In the ordinary state of society the death of a citizen is neither useful nor necessary.

CHAPTER XXVI. CRIMES OF HIGH TREASON.The death of a citizen can only be deemed necessary for two reasons. The first is when, though deprived of his personal freedom, he has still such connections and power as threaten the national security; when his existence is capable of producing a dangerous revolution in the established form of government. The death of a citizen becomes then necessary when the nation is recovering or losing its liberty, or in a time of anarchy, when confusion takes the place of laws; but in times when the laws hold undisturbed sway, when the form of government corresponds with the wishes of a united nation, and is defended internally and externally by force, and by opinion which is perhaps even stronger than force, where the supreme power rests only with the real sovereign, and riches serve to purchase pleasures but not places, I see no necessity for destroying a citizen, except when his death might be the real and only restraint for diverting others from committing crimes; this latter[171] case constituting the second reason for which one may believe capital punishment to be both just and necessary.



Six days after his arrival Beccaria writes in a similar strain: that he is in the midst of adorations and the most flattering praises, considered as the companion and colleague of the greatest men in Europe, regarded with admiration and curiosity, his company competed for; in the capital of pleasures, close to three theatres, one of them the Comdie Fran?aise, the most interesting spectacle in the world; and that yet he is unhappy and discontented, and unable to find distraction in anything. He tells his wife that he is in excellent health, but that she must say just the contrary, in order that there may be a good pretext for his return; and the better to ensure this, he sends his wife another letter which she may show to his parents, and in which, at the end of much general news about Paris, he alludes incidentally to the bad effect on his health of drinking the waters of the Seine. He regrets having to resort to this fiction; but considers that he is justified by the circumstances.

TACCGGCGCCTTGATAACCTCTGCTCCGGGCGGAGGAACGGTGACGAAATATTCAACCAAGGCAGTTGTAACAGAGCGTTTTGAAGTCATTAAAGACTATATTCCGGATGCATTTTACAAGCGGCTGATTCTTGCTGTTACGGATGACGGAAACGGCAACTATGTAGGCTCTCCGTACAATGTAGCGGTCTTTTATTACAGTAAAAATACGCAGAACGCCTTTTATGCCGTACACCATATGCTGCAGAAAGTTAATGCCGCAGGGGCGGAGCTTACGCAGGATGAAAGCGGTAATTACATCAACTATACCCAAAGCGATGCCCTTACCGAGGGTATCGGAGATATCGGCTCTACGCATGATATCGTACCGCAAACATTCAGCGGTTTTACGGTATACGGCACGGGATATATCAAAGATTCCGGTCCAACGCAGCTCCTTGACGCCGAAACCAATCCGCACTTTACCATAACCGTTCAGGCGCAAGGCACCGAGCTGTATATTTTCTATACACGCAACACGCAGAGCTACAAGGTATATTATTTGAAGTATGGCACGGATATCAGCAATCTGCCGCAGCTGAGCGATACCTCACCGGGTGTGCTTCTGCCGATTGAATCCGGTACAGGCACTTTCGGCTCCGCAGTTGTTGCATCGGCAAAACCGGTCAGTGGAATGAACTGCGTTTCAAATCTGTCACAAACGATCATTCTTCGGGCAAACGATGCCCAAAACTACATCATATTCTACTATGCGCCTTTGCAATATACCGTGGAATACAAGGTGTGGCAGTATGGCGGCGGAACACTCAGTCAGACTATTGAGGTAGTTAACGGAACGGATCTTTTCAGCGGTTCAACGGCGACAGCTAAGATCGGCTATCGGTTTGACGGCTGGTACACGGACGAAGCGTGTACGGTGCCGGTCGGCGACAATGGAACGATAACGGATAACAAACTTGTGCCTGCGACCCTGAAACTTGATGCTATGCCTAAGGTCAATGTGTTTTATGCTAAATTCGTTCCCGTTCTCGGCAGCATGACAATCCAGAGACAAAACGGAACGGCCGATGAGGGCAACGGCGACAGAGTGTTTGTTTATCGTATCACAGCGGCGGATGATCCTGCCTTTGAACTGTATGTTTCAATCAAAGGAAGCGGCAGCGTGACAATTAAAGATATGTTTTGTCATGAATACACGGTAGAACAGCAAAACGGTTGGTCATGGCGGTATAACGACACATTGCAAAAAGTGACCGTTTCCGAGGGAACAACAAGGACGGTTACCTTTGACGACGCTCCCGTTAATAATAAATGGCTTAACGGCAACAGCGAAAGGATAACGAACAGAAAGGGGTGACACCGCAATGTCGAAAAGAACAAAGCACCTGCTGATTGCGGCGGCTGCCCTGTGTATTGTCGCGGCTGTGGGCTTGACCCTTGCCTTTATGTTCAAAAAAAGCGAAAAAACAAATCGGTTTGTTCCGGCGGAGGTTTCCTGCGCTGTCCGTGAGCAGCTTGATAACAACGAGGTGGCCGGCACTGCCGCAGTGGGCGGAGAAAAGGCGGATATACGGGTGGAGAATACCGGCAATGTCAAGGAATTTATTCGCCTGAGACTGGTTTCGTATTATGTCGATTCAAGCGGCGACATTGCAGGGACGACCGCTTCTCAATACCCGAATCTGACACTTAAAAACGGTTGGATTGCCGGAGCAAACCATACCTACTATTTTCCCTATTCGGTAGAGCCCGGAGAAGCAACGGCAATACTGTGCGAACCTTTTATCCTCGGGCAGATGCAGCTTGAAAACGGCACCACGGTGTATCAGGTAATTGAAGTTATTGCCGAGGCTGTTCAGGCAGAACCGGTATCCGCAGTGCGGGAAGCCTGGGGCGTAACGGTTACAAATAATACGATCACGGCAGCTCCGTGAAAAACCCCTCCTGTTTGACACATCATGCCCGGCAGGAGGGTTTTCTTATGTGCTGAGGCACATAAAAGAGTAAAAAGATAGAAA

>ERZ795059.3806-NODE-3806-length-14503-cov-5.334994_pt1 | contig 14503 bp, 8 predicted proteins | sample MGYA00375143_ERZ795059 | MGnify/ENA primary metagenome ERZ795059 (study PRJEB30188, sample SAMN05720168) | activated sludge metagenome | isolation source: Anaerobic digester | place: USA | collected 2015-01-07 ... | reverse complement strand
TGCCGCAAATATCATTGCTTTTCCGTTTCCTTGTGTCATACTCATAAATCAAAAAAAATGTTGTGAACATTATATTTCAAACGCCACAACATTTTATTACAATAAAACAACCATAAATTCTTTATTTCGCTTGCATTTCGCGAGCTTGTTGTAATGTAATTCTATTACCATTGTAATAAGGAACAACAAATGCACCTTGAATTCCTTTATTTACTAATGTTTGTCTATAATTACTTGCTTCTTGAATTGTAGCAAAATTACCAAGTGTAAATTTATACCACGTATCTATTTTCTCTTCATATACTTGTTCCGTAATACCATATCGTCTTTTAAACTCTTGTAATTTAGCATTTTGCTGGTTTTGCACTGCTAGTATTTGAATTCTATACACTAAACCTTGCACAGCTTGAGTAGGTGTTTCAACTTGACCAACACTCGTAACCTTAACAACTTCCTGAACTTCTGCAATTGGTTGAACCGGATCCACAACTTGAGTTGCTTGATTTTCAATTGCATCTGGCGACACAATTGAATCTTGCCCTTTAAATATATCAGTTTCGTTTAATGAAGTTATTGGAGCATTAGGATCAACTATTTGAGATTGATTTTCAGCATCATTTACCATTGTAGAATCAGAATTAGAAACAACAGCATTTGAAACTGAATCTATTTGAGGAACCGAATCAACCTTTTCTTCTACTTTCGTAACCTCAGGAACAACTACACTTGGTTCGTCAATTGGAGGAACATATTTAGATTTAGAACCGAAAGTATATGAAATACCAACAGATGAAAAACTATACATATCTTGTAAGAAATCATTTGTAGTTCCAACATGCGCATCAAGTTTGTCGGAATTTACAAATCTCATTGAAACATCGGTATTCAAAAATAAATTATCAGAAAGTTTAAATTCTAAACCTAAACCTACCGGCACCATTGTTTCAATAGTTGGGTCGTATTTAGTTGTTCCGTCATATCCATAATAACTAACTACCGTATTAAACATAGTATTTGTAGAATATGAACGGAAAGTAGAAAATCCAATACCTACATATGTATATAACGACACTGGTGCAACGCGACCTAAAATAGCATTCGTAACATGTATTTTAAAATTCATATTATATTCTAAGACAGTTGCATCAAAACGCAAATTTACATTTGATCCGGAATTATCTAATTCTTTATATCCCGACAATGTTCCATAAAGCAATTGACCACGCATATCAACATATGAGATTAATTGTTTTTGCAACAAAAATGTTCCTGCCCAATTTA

It is better to prevent crimes than to punish them. This is the chief aim of every good system of legislation, which is the art of leading men to the greatest possible happiness or to the least possible misery,[243] according to calculation of all the goods and evils of life. But the means hitherto employed for this end are for the most part false and contrary to the end proposed. It is impossible to reduce the turbulent activity of men to a geometrical harmony without any irregularity or confusion. As the constant and most simple laws of nature do not prevent aberrations in the movements of the planets, so, in the infinite and contradictory attractions of pleasure and pain, disturbances and disorder cannot be prevented by human laws. Yet this is the chimera that narrow-minded men pursue, when they have power in their hands. To prohibit a number of indifferent acts is not to prevent the crimes that may arise from them, but it is to create new ones from them; it is to give capricious definitions of virtue and vice which are proclaimed as eternal and immutable in their nature. To what should we be reduced if everything had to be forbidden us which might tempt us to a crime? It would be necessary to deprive a man of the use of his senses. For one motive that drives men to commit a real crime there are a thousand that drive them to the commission of those indifferent acts which are called crimes by bad laws; and if the likelihood of crimes is proportioned to the number of motives to commit them, an increase of the field of crimes is an increase of the likelihood of their commission. The majority of laws are nothing but[244] privileges, or a tribute paid by all to the convenience of some few.It is well known that Lord Tenterden refused ever to sit again in the House of Lords if the Reform Bill became law, and that he predicted that that measure would amount to the political extinction of the Upper House. As regards the history of our criminal law Lord Tenterden was right, for the period of long pauses had passed away, and rapid changes were made with but short intervals of breathing-time. From the year the Reform Bill passed the school of Beccaria and Bentham achieved rapid successes in England. In 1832 it ceased to be capital to steal a horse or a sheep, in 1833 to break into a house, in 1834 to return prematurely from transportation, in 1835 to commit sacrilege or to steal a letter. But[67] even till 1837 there were still 37 capital offences on the statute-book; and now there are only two, murder and treason. Hanging in chains was abolished in 1834; the pillory was wholly abolished in 1837; and the same year Ewart, after many years struggle, obtained for prisoners on trial for felony the right (still merely a nominal one)[39] of being defended by counsel.